Unity@Park Avenue: an update on revitalizing Park and North Avenues

The three-part revitalization project called Unity@Park Avenue will bring colorful murals to the bleached walls facing North Avenue, transform a sterile lot into a greener, more hospitable northern entrance to Bolton Hill, and reimagine the bus stop at the edge of the lot.  The project has raised roughly $15,000 so far through a combination of private contributions, matching grant dollars from the Annie E. Casey Foundation, funds from the Abell Foundation and a contribution from BHCA.

Baltimore’s Ernest Shaw is the mural artist, and Baltimore-based Shawn James with Mural Masters is the project manager.  Shaw shared two rounds of design sketches capturing the theme of community and unity at two virtual community input sessions this summer after an extensive outreach effort to residents in Reservoir Hill.  The murals have received approval from the Commission for Historical and Architectural Preservation (CHAP).

BHCA board members recently approved spending on two concept designs for the lot by landscape design firm EnviroCollab.  The designs will be shared with the community through two feedback sessions.  The final design will be the vision for the space in grant applications to implement it.  In the meantime, flowers have been planted in the existing planter beds to dress them.  Sunflowers in particular have been in bloom in late summer and have added a much-needed splash of color to the lot.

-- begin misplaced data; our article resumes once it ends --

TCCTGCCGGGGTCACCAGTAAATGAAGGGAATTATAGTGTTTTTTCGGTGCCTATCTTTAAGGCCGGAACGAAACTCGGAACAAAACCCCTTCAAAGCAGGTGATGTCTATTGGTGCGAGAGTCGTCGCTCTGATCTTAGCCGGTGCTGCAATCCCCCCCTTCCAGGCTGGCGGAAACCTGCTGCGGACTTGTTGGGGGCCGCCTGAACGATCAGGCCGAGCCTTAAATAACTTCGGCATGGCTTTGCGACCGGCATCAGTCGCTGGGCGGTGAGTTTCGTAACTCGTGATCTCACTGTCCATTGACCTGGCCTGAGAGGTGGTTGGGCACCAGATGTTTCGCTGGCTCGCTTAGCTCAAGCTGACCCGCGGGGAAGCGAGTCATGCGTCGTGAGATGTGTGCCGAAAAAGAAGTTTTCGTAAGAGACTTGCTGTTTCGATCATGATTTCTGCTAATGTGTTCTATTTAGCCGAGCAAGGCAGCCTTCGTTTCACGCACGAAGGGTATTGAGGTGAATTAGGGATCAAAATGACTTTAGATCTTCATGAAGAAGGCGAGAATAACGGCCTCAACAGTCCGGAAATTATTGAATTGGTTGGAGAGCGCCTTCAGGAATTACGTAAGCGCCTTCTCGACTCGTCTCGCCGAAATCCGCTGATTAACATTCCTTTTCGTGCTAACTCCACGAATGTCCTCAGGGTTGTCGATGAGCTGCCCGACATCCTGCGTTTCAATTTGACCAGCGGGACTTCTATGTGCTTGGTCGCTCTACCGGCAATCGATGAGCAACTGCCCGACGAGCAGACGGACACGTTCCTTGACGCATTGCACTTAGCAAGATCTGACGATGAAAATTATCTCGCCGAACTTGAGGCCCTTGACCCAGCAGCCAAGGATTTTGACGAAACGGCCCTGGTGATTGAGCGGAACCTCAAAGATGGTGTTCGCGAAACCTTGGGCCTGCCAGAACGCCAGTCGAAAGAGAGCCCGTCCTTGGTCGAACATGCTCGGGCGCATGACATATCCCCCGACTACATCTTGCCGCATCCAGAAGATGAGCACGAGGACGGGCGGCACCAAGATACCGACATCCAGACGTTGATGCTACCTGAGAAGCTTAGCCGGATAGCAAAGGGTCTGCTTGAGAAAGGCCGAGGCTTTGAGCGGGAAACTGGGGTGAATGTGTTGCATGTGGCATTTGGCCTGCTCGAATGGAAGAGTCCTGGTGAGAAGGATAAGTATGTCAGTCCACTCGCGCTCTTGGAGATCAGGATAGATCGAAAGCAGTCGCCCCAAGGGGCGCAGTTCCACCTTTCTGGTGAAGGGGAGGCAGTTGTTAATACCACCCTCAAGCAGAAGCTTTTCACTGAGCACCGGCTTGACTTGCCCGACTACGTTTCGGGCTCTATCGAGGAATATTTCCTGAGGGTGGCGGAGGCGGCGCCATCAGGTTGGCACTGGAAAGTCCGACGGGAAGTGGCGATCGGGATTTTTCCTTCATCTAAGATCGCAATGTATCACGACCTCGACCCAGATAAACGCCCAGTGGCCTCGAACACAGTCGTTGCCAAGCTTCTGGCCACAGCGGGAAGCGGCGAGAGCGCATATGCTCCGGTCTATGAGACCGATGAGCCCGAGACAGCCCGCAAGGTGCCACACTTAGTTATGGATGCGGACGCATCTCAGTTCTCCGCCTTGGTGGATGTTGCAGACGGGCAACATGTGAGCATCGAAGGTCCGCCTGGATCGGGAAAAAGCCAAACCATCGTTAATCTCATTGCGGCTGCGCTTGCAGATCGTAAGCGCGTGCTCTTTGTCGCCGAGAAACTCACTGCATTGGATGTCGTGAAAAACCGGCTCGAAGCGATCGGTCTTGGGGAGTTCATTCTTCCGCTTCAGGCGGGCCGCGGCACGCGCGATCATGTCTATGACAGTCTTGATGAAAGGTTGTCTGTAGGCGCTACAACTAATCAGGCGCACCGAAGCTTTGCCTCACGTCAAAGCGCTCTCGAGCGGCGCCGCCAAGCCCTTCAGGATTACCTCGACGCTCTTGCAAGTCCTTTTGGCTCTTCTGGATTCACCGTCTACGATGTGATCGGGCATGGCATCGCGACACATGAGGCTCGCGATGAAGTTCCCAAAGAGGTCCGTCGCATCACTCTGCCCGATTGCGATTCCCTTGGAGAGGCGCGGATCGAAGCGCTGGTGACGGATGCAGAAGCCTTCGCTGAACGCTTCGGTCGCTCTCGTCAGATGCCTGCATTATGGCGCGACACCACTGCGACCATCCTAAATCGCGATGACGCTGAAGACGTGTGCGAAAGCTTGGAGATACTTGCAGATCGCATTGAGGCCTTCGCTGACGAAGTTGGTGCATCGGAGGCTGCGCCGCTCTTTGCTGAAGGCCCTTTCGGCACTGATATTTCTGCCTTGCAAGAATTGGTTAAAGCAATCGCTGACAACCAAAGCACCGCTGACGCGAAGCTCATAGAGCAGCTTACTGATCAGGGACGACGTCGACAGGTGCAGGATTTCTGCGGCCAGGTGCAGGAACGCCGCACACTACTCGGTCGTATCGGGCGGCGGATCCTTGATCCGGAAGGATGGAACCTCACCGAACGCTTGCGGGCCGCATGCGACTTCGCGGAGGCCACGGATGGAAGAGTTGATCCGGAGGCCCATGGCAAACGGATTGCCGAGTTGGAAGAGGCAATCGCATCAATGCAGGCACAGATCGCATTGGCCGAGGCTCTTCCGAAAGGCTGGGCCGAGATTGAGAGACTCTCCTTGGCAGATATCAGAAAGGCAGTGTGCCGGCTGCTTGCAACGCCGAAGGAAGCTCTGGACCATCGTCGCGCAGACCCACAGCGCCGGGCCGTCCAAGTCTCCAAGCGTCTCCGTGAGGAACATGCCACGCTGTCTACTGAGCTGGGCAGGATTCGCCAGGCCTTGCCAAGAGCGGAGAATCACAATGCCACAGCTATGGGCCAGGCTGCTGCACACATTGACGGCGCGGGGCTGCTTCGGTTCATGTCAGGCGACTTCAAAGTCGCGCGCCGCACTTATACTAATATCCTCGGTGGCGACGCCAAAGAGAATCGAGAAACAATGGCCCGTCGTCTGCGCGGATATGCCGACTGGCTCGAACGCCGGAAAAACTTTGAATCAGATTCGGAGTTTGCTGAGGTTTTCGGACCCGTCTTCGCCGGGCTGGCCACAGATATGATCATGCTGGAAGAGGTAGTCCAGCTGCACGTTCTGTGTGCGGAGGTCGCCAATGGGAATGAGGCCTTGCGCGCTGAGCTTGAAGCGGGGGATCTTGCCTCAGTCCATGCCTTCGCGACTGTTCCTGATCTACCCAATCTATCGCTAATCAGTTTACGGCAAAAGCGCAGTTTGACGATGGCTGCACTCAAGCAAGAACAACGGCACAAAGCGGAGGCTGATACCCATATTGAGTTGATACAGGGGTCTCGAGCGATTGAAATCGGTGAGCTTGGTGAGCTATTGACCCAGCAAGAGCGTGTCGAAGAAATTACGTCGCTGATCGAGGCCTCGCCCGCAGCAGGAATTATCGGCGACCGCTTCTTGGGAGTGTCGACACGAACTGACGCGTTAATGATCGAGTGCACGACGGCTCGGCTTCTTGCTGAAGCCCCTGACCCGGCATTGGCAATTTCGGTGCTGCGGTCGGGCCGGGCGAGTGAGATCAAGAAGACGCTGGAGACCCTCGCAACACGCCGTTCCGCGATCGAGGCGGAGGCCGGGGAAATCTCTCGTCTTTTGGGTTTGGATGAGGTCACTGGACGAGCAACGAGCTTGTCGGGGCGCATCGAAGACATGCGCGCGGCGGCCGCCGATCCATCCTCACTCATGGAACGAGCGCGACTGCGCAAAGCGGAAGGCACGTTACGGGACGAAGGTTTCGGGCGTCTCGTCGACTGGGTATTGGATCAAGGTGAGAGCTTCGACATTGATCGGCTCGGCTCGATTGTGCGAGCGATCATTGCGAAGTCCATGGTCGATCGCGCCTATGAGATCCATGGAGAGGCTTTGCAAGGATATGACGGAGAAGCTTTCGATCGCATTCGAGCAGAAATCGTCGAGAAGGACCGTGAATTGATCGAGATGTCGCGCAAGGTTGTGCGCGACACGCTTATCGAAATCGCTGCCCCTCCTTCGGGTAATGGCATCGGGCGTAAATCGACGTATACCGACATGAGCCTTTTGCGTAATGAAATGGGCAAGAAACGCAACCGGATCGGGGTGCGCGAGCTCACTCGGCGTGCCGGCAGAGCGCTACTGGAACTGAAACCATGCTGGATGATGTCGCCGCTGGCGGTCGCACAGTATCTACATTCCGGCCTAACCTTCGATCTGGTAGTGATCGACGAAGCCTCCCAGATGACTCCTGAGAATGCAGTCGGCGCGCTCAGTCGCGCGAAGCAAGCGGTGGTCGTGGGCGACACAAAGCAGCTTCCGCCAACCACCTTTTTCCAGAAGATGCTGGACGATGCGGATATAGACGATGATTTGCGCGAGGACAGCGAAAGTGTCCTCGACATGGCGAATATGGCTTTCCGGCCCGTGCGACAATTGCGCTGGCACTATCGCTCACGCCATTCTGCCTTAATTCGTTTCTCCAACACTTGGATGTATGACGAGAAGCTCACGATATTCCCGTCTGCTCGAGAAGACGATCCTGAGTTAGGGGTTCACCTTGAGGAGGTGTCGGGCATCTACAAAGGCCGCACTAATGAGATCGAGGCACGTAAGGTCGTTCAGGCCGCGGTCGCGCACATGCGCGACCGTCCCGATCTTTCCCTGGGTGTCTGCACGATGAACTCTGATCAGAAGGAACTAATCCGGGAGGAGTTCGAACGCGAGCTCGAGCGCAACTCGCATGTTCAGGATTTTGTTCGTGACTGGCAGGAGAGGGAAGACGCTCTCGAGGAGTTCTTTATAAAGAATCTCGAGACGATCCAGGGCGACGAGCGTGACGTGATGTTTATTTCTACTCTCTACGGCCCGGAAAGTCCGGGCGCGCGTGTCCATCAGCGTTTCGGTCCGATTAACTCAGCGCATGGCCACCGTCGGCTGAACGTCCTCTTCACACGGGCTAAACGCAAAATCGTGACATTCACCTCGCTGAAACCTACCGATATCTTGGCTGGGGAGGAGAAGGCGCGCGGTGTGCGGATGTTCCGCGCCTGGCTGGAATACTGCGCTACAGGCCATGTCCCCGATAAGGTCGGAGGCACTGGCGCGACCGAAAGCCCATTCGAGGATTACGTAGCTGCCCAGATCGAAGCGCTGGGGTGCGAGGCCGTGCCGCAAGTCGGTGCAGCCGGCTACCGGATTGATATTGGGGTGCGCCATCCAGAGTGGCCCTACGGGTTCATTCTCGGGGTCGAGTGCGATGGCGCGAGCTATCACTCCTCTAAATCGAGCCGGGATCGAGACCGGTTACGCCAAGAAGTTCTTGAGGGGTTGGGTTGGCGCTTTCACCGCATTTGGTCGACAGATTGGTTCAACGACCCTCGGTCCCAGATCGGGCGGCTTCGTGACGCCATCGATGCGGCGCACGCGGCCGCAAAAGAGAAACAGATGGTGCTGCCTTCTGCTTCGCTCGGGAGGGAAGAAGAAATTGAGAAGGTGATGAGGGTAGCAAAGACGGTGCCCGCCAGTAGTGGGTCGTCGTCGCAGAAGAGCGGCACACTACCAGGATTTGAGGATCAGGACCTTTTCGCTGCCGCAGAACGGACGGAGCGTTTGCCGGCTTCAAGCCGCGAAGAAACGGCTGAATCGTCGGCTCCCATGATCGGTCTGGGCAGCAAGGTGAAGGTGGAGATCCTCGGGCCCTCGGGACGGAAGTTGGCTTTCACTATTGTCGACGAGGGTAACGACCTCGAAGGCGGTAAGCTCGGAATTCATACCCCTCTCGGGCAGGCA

The bus shelter will be the focus of MICA Professor Michael Maggio’s fall architectural design studio.  “MICA is very excited to be collaborating with the Bolton Hill community on this project.  It’s an opportunity for the students and the community to come together and propose something truly unique for the lot at West North Ave and Park that meets the needs of all those who use the bus shelter,” said Professor Maggio. 

Community and storytelling are the central themes of the studio.  In developing their proposals, Maggio said students will address basic problems of light, circulation, materials, construction and structure and learn to find creative solutions to address social context.  The nine students in the studio will each create a new design for the shelter with the intention of sharing them with the community for feedback, which should lead to a design selected for implementation through grant funding.  There will be virtual opportunities for community input starting at the end of October.

BHCA serves as the fiscal sponsor for the project.  Its total cost will depend on the extent of renovations to the lot and bus shelter but will probably be at least $45,000.  Fundraising for the project continues, including some outstanding grant applications.  To learn more or donate, go to www.parkaveunity.com.

— David Nyweide and Chris Kingsley